Captain Bruckner smothered a grin. “Maybe you could feed it to one of the rabbits?”

Phillip looked at rabbits in the basket. “They aren’t stupid enough to eat or drink enough of it to kill them.”

“Are you calling my brother stupid?” Heinrich demanded.

Phillip really wanted to say yes, but warning glances from both Captain Brückner and Gaspard stopped him. Instead he considered the problem of getting a rabbit to ingest the poison. “I could try pouring it down its throat.”

“Please do that,” Captain Brückner said.

Phillip dissolved a quarter of the powder in a little warm water and with the assistance of one of the kitchen hands, poured it down the rabbit’s throat. He put it back in the basket and stood back to watch.


Naturally, the rabbit died, and as a result the death of Ludwig Schaub was recorded as an accidental death. That allowed Maria Beck to collect her full entitlement as Ludwig Schaub’s widow, much to the distress of his family. Maria took her inheritance and moved out of Basel, taking Katarina and Peter with her. Katarina’s departure left Johann distraught for a while, but he soon found a new target for his affections.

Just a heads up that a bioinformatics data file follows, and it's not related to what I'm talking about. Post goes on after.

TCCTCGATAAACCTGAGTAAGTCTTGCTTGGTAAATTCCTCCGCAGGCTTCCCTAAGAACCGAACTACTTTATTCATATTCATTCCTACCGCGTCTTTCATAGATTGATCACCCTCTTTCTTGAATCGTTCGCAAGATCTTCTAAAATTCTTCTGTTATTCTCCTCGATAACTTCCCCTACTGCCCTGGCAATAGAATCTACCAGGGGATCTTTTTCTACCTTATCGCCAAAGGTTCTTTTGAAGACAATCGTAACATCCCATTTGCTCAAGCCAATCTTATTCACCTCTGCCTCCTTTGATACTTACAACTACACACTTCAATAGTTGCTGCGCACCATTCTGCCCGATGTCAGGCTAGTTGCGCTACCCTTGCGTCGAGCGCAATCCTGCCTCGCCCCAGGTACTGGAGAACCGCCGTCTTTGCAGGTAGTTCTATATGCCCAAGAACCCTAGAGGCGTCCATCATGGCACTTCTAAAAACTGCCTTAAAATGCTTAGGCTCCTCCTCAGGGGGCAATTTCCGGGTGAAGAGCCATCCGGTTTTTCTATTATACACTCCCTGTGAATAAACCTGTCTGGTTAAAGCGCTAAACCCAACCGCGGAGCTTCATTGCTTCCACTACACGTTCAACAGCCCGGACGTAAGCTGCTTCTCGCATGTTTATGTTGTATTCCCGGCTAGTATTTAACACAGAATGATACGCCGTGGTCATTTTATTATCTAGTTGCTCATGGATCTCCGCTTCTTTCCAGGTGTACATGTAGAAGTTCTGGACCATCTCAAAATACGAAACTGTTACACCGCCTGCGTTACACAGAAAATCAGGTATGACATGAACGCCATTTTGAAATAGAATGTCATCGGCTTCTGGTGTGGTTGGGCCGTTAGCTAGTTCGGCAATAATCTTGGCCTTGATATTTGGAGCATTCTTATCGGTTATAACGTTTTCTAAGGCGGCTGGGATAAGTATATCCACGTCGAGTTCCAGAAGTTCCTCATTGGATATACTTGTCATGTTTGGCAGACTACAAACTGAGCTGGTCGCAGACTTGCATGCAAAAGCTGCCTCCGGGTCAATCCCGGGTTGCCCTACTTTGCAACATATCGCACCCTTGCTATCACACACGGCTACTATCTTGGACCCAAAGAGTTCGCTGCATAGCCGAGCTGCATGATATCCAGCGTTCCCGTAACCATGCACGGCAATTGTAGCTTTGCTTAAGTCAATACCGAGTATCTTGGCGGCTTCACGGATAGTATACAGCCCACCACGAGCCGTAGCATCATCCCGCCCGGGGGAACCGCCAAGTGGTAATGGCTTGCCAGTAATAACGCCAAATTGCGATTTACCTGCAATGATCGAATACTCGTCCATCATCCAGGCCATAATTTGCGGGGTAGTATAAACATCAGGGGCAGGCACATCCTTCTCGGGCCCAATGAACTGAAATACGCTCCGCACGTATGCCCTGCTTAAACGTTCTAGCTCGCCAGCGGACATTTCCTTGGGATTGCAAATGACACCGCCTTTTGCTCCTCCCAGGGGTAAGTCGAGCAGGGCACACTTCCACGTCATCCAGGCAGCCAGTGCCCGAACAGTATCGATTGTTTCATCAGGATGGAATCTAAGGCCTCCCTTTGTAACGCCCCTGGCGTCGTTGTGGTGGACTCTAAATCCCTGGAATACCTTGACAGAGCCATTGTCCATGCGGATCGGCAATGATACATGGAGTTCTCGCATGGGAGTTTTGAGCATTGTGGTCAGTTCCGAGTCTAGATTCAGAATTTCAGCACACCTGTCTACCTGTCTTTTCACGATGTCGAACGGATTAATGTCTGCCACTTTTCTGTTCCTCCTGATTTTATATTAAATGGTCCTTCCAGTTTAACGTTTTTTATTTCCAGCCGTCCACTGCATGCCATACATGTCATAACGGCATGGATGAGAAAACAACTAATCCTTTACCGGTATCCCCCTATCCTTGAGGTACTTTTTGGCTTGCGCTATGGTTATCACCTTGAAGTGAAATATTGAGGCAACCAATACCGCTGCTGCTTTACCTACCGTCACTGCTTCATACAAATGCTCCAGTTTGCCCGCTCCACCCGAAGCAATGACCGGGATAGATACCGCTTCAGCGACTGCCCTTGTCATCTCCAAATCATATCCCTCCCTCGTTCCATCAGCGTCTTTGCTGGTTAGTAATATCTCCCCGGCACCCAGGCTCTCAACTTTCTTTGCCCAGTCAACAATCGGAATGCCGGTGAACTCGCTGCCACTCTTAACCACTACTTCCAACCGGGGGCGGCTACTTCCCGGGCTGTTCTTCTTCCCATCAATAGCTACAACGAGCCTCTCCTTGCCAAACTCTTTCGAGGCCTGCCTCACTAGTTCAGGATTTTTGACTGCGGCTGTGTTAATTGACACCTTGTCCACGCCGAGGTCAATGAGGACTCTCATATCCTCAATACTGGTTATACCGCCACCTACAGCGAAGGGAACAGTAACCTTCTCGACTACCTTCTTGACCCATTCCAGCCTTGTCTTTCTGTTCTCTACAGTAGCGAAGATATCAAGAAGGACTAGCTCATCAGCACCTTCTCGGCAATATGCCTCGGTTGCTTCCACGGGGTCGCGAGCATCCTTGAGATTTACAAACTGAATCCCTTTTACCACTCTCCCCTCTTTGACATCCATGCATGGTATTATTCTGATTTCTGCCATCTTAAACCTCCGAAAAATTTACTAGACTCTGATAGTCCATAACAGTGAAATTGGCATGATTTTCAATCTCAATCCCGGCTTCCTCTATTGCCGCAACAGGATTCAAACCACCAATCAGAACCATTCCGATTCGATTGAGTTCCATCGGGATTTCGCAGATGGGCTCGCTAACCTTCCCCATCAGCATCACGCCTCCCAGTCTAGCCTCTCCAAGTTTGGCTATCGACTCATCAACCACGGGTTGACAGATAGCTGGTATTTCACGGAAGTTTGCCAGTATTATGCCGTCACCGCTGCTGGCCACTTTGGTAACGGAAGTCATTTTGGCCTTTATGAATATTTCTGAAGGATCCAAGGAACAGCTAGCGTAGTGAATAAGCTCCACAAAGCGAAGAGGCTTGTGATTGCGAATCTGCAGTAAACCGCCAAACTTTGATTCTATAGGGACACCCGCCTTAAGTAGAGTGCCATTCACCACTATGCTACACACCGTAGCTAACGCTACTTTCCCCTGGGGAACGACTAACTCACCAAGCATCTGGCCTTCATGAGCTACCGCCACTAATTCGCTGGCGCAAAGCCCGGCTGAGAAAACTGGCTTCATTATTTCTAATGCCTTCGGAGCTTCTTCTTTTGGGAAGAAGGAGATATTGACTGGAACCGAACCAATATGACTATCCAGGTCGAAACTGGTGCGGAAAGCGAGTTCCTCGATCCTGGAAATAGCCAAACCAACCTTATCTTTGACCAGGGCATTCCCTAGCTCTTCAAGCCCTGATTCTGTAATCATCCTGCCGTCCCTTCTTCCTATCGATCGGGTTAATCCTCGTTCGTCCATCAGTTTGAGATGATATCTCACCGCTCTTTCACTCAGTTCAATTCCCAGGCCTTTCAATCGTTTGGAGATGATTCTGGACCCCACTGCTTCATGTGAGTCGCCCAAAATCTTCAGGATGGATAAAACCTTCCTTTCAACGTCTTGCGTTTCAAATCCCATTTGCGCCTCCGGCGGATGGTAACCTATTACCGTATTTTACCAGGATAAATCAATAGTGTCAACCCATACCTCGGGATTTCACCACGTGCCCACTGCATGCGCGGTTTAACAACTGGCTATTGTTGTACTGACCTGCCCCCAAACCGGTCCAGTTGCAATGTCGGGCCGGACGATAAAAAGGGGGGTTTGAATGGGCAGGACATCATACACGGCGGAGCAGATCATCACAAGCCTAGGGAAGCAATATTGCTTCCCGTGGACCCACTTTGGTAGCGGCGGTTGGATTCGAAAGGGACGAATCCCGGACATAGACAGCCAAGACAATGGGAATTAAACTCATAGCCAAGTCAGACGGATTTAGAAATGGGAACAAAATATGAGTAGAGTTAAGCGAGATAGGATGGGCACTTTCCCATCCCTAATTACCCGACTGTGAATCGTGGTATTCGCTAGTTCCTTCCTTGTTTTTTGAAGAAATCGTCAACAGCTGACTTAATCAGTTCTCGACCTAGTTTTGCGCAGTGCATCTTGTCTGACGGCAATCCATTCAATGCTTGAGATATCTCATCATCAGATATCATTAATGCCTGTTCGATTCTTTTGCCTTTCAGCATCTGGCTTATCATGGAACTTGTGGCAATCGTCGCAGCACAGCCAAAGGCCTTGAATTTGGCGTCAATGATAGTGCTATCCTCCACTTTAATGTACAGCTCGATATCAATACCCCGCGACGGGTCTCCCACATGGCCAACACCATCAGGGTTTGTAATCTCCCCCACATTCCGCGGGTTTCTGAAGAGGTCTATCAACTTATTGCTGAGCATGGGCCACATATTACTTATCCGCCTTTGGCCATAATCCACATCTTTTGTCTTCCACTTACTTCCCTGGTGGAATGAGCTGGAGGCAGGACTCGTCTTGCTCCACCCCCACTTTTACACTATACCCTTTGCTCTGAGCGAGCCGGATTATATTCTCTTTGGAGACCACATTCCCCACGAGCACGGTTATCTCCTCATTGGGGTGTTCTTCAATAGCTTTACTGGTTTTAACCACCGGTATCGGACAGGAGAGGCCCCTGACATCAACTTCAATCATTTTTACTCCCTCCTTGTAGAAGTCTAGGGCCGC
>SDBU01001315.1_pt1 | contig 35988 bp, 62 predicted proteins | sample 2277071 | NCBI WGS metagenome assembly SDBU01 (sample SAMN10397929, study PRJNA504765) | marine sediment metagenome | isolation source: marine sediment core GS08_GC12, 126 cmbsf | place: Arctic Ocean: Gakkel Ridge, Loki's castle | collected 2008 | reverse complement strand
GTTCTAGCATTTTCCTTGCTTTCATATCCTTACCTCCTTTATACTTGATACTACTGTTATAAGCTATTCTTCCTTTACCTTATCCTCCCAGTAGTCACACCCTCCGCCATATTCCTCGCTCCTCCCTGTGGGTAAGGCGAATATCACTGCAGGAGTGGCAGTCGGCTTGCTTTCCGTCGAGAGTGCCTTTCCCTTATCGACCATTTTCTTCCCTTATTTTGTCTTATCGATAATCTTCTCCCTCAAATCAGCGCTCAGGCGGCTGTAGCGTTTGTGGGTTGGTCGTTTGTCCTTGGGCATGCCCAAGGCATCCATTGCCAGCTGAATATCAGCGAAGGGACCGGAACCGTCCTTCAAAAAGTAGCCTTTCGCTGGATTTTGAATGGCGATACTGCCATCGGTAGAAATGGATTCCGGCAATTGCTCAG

Captain Brückner warned the apothecary that his Spanish Fly was unusually strong, and quite naturally, the apothecary used that information to promote sales of his especially strong aphrodisiac. Public announcements were made about the risks of using Spanish Fly, and demand for the aphrodisiac jumped, as did the number of deaths associated with its use.

Phillip also suffered as a result of the case. Previously a bit of a nonentity in Basel outside the small community of alchemists, Phillip suddenly found himself the center of attention amongst a certain stratum of society — the middle level merchant class — and had more requests for his professional services as a physician than he wanted to handle.